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Men and Women’s Time Spent on Housework Is dependent on Occupation

sjjLmSt8wX7Ir8plREBWAacF6EwVdb348MXIOZXGcxj0AQAATgEAAEpQ_260x196For married and cohabiting people, how to divide housework is an inevitable topic to discuss. A new research published on August 13, at the 108th Annual Meeting of American Sociological Association claims that men and women’s time spent on housework is dependent on their occupations.

Elizabeth Aura McClintock, a sociologist from University of Notre Dame, examined data from the Panel Study of Income Dynamics from 1981 to 2009 and found the similar results from married or cohabiting women that those work in traditionally female jobs spend more time on housework, compared to those who are employed in heavily-male jobs.

However, this does not mean that traditionally female jobs have much common characteristics with housework. “Certainly, some traditionally female jobs are closely related with housework, but some male occupations also share the same features, for example, building managers. “ McClintock noted:” Although occupations such as teachers and nurses have some parts associated with taking care of children, these jobs have nothing to do with housework. Some new female occupations such as veterinarians and gynecologists, are totally irrelevant with housework or raising children.”

It should be noted that for single men and women, their time spent on housework has no relationship with their occupations. It suggests that the occupations’ influence on housework distribution is generated through interaction and communication between man and woman in a family. “Since this effect depends on love relationship, it does not work for single people.” McClintock said.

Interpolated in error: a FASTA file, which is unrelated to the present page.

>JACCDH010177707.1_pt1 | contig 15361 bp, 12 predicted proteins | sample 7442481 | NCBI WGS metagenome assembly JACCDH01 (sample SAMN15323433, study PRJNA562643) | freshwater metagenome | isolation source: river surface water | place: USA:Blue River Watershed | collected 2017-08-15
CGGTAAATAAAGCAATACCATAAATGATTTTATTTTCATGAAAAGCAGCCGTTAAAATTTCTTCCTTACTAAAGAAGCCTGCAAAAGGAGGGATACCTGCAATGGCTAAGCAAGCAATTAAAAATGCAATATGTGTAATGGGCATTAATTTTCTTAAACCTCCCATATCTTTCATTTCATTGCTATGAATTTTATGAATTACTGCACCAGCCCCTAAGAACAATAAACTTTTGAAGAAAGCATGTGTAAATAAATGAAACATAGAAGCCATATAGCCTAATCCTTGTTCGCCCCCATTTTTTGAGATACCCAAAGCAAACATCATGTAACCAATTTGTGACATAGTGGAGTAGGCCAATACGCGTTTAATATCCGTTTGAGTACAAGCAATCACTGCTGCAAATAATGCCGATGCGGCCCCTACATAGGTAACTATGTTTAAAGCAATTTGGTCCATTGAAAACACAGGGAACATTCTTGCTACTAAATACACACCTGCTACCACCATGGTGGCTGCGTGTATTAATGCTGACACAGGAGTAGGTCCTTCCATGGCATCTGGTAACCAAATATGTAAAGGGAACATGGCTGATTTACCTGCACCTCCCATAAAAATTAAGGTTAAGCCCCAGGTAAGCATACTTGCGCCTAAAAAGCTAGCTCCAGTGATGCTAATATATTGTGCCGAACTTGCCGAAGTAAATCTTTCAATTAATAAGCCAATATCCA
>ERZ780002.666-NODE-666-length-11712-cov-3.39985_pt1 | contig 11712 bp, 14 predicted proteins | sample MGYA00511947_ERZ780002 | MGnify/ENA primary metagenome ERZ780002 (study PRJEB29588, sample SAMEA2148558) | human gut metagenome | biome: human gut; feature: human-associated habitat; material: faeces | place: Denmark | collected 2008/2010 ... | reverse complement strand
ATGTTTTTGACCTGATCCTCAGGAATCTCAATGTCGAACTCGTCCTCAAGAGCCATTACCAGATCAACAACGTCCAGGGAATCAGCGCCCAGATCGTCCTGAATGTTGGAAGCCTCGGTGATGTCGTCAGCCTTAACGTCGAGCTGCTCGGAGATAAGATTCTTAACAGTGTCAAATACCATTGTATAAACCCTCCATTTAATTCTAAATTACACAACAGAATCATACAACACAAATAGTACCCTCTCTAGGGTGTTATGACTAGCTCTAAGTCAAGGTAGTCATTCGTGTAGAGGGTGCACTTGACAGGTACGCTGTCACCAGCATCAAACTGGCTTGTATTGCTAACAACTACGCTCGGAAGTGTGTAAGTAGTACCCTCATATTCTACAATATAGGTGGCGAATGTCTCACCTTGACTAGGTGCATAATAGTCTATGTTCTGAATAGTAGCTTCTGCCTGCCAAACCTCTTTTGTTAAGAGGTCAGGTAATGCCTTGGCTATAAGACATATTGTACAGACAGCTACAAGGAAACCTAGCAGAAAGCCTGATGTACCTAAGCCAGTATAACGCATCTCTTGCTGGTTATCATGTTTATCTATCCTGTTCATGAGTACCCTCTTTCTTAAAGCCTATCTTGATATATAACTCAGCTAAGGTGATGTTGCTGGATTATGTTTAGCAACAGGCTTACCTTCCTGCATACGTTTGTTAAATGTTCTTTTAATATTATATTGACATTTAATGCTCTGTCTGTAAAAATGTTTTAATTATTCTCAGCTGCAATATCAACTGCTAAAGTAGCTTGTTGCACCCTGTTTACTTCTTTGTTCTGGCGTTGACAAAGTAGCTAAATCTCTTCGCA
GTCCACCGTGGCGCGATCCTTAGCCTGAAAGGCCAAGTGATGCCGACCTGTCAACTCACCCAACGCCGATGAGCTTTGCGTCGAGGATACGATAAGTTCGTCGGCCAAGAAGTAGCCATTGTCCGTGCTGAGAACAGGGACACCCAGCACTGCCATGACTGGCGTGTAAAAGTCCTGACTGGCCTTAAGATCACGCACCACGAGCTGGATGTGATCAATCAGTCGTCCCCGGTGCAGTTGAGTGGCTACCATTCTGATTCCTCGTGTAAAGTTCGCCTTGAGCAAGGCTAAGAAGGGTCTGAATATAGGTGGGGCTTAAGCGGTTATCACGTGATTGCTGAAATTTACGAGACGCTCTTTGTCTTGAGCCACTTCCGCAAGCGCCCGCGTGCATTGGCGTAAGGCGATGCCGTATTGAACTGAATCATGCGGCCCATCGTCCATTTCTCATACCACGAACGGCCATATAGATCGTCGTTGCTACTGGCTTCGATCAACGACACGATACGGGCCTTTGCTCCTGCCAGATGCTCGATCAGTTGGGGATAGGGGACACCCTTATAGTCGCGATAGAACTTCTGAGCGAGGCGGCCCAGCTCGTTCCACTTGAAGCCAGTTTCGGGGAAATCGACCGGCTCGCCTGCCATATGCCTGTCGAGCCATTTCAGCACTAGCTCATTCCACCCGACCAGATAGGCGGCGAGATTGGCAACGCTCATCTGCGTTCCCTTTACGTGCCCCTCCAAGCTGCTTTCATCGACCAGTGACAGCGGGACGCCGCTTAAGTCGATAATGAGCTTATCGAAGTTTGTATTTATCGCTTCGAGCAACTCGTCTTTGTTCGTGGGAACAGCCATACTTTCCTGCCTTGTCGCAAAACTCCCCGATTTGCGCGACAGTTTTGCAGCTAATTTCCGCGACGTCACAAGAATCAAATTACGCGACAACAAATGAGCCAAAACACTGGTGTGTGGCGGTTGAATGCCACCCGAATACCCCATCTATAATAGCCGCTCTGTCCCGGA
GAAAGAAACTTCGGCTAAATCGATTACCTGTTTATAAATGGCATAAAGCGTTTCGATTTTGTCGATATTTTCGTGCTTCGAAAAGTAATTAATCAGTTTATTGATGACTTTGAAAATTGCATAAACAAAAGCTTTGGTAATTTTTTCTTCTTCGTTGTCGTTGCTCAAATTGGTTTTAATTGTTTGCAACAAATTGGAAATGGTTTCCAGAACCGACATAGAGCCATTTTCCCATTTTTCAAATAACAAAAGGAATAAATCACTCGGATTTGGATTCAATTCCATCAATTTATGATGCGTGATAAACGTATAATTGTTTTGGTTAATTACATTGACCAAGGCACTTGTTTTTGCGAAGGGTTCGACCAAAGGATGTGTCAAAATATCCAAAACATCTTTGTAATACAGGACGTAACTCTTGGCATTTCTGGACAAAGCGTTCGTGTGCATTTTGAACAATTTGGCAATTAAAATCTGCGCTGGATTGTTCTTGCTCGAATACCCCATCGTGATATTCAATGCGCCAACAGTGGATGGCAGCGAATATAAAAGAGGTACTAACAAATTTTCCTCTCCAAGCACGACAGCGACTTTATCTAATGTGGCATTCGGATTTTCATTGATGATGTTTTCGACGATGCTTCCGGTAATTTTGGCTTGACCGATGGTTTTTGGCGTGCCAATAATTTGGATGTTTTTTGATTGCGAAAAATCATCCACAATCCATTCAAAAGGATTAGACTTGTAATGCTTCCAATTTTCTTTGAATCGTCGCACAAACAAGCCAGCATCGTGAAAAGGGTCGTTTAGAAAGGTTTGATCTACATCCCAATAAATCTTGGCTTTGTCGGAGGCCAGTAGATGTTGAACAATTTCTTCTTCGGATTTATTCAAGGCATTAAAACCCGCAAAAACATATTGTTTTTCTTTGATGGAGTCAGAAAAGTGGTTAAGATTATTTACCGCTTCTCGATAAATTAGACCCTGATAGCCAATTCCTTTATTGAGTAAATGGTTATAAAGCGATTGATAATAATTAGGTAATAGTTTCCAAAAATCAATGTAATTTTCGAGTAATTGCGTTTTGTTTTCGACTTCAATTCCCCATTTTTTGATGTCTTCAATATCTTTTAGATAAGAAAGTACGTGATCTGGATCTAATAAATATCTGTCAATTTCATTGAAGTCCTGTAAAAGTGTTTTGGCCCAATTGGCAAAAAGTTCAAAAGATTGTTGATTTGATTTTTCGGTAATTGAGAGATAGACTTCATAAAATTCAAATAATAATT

So, would men employed in traditionally female jobs be more favorable by women due to their strengths in doing housework? “In another research, I found that the possibility of getting married for a man having a traditionally female job is likely to be low.” McClintock said:” Thus, if men’s jobs are not traditionally male occupations, maybe they have to afford the loss in love.”

Currently, there are still two thirds of housework are done by women. McClintock noted:” As the sexual isolation in occupation continuous to be reduced, I expect the distribution of housework is going to be more equal.”

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Distribution histogram of 14 occupations and genders. The red bar represents the percentage of jobs held by women while the blue bar illustrates the percentage of jobs held by men. The occupations listed here include cleaners/servants, textile sewing machine operators, child care workers, receptionists, preschool teachers, secretaries, nurses, auto mechanics, truck driver, firefighters, airline pilots, mechanical engineers, computer software engineers and chief executives.  Image source: U.S. Department of Labor, Bureau of Labor Statistics. 2009.

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